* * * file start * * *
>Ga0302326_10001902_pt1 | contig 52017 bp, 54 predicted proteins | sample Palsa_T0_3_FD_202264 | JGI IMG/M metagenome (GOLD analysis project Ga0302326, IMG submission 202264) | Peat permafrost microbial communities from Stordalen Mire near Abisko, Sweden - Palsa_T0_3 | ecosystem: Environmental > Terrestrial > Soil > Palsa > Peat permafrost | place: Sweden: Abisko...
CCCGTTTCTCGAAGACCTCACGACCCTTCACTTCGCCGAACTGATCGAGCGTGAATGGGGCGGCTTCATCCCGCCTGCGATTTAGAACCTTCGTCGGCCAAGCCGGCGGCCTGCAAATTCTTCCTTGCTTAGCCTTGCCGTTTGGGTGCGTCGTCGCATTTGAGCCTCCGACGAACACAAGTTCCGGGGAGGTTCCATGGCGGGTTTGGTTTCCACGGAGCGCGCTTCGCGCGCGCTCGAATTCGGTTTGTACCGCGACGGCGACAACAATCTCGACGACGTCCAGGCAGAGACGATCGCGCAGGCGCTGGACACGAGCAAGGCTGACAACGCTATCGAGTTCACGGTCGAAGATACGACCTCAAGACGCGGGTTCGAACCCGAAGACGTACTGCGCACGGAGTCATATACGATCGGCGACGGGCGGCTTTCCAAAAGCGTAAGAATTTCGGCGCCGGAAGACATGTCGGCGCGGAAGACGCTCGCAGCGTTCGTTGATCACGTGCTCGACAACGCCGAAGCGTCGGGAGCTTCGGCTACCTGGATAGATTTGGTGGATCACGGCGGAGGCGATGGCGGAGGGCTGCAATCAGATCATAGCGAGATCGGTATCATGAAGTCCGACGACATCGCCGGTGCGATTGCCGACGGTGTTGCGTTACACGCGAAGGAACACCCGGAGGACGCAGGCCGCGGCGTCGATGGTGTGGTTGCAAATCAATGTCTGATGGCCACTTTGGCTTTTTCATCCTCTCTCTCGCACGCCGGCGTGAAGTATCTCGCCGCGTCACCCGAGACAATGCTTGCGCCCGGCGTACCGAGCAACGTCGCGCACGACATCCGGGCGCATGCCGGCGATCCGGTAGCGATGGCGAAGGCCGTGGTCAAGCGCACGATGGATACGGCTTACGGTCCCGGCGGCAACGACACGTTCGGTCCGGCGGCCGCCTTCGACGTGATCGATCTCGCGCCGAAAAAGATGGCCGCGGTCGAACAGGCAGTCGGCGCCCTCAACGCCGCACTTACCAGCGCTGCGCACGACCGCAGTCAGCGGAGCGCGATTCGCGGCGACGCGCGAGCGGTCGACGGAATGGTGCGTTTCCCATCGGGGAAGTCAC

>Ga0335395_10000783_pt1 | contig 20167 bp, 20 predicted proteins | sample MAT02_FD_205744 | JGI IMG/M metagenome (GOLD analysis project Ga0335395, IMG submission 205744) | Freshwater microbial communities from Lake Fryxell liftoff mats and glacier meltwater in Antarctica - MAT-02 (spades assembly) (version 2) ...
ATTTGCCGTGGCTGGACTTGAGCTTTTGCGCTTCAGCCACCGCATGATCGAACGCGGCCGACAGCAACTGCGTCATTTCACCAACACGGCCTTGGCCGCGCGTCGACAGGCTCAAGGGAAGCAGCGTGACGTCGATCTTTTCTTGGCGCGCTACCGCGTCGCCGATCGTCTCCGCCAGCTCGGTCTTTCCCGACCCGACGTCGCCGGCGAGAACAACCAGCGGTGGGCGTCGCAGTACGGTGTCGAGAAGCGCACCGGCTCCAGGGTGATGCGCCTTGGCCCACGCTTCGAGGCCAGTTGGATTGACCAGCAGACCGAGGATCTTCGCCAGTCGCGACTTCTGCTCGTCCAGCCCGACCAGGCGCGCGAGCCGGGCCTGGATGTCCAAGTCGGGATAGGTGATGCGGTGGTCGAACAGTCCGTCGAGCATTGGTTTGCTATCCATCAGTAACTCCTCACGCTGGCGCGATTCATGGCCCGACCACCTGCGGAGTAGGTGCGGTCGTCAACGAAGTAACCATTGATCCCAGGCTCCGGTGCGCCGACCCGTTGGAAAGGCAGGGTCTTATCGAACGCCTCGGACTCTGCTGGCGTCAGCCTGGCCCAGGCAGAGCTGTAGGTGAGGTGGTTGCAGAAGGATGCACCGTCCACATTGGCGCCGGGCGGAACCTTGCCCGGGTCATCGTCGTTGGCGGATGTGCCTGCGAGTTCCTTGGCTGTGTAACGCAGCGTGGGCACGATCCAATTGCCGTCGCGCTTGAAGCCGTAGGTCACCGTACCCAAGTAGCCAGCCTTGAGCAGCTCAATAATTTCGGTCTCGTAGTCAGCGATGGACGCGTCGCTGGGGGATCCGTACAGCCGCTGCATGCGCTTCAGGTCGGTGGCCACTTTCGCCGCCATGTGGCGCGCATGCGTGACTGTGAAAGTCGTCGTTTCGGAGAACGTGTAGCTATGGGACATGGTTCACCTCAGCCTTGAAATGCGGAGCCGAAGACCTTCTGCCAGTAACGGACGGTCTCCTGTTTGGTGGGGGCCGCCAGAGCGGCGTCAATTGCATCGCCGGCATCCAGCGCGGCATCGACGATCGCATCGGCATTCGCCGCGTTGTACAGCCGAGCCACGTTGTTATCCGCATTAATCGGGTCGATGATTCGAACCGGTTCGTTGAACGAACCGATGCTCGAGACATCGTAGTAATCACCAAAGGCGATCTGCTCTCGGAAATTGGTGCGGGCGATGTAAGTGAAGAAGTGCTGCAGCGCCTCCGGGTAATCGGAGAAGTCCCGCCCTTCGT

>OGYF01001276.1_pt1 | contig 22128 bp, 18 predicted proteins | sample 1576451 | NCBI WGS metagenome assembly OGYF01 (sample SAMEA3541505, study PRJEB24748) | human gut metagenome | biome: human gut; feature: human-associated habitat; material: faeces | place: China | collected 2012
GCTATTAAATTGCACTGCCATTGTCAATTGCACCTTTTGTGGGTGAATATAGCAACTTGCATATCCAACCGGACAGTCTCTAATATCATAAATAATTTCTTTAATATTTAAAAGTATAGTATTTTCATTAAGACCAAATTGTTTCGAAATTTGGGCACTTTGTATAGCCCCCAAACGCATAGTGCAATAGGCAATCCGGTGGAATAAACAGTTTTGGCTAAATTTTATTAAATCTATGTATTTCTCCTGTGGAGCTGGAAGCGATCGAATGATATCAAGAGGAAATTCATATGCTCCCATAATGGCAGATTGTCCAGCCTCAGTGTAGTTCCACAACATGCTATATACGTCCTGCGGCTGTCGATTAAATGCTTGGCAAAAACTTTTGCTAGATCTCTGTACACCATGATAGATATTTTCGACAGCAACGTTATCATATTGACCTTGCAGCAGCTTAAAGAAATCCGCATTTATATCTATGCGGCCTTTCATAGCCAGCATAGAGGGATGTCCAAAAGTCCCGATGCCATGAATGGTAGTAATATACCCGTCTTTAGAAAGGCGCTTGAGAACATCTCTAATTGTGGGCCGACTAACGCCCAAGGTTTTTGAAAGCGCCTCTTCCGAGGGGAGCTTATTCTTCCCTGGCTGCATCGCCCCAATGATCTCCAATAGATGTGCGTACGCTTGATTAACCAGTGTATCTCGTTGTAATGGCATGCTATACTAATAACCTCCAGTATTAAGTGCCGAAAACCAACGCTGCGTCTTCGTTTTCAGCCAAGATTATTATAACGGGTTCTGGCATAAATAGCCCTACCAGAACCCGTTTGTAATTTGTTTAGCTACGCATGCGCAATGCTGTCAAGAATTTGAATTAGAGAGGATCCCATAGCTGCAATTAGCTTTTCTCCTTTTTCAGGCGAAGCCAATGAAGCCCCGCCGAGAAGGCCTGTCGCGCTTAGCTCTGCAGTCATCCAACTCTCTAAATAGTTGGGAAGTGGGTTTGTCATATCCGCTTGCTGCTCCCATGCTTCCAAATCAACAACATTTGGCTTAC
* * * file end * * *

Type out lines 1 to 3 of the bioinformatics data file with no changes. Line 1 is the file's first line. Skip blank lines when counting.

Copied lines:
>Ga0302326_10001902_pt1 | contig 52017 bp, 54 predicted proteins | sample Palsa_T0_3_FD_202264 | JGI IMG/M metagenome (GOLD analysis project Ga0302326, IMG submission 202264) | Peat permafrost microbial communities from Stordalen Mire near Abisko, Sweden - Palsa_T0_3 | ecosystem: Environmental > Terrestrial > Soil > Palsa > Peat permafrost | place: Sweden: Abisko...
CCCGTTTCTCGAAGACCTCACGACCCTTCACTTCGCCGAACTGATCGAGCGTGAATGGGGCGGCTTCATCCCGCCTGCGATTTAGAACCTTCGTCGGCCAAGCCGGCGGCCTGCAAATTCTTCCTTGCTTAGCCTTGCCGTTTGGGTGCGTCGTCGCATTTGAGCCTCCGACGAACACAAGTTCCGGGGAGGTTCCATGGCGGGTTTGGTTTCCACGGAGCGCGCTTCGCGCGCGCTCGAATTCGGTTTGTACCGCGACGGCGACAACAATCTCGACGACGTCCAGGCAGAGACGATCGCGCAGGCGCTGGACACGAGCAAGGCTGACAACGCTATCGAGTTCACGGTCGAAGATACGACCTCAAGACGCGGGTTCGAACCCGAAGACGTACTGCGCACGGAGTCATATACGATCGGCGACGGGCGGCTTTCCAAAAGCGTAAGAATTTCGGCGCCGGAAGACATGTCGGCGCGGAAGACGCTCGCAGCGTTCGTTGATCACGTGCTCGACAACGCCGAAGCGTCGGGAGCTTCGGCTACCTGGATAGATTTGGTGGATCACGGCGGAGGCGATGGCGGAGGGCTGCAATCAGATCATAGCGAGATCGGTATCATGAAGTCCGACGACATCGCCGGTGCGATTGCCGACGGTGTTGCGTTACACGCGAAGGAACACCCGGAGGACGCAGGCCGCGGCGTCGATGGTGTGGTTGCAAATCAATGTCTGATGGCCACTTTGGCTTTTTCATCCTCTCTCTCGCACGCCGGCGTGAAGTATCTCGCCGCGTCACCCGAGACAATGCTTGCGCCCGGCGTACCGAGCAACGTCGCGCACGACATCCGGGCGCATGCCGGCGATCCGGTAGCGATGGCGAAGGCCGTGGTCAAGCGCACGATGGATACGGCTTACGGTCCCGGCGGCAACGACACGTTCGGTCCGGCGGCCGCCTTCGACGTGATCGATCTCGCGCCGAAAAAGATGGCCGCGGTCGAACAGGCAGTCGGCGCCCTCAACGCCGCACTTACCAGCGCTGCGCACGACCGCAGTCAGCGGAGCGCGATTCGCGGCGACGCGCGAGCGGTCGACGGAATGGTGCGTTTCCCATCGGGGAAGTCAC

>Ga0335395_10000783_pt1 | contig 20167 bp, 20 predicted proteins | sample MAT02_FD_205744 | JGI IMG/M metagenome (GOLD analysis project Ga0335395, IMG submission 205744) | Freshwater microbial communities from Lake Fryxell liftoff mats and glacier meltwater in Antarctica - MAT-02 (spades assembly) (version 2) ...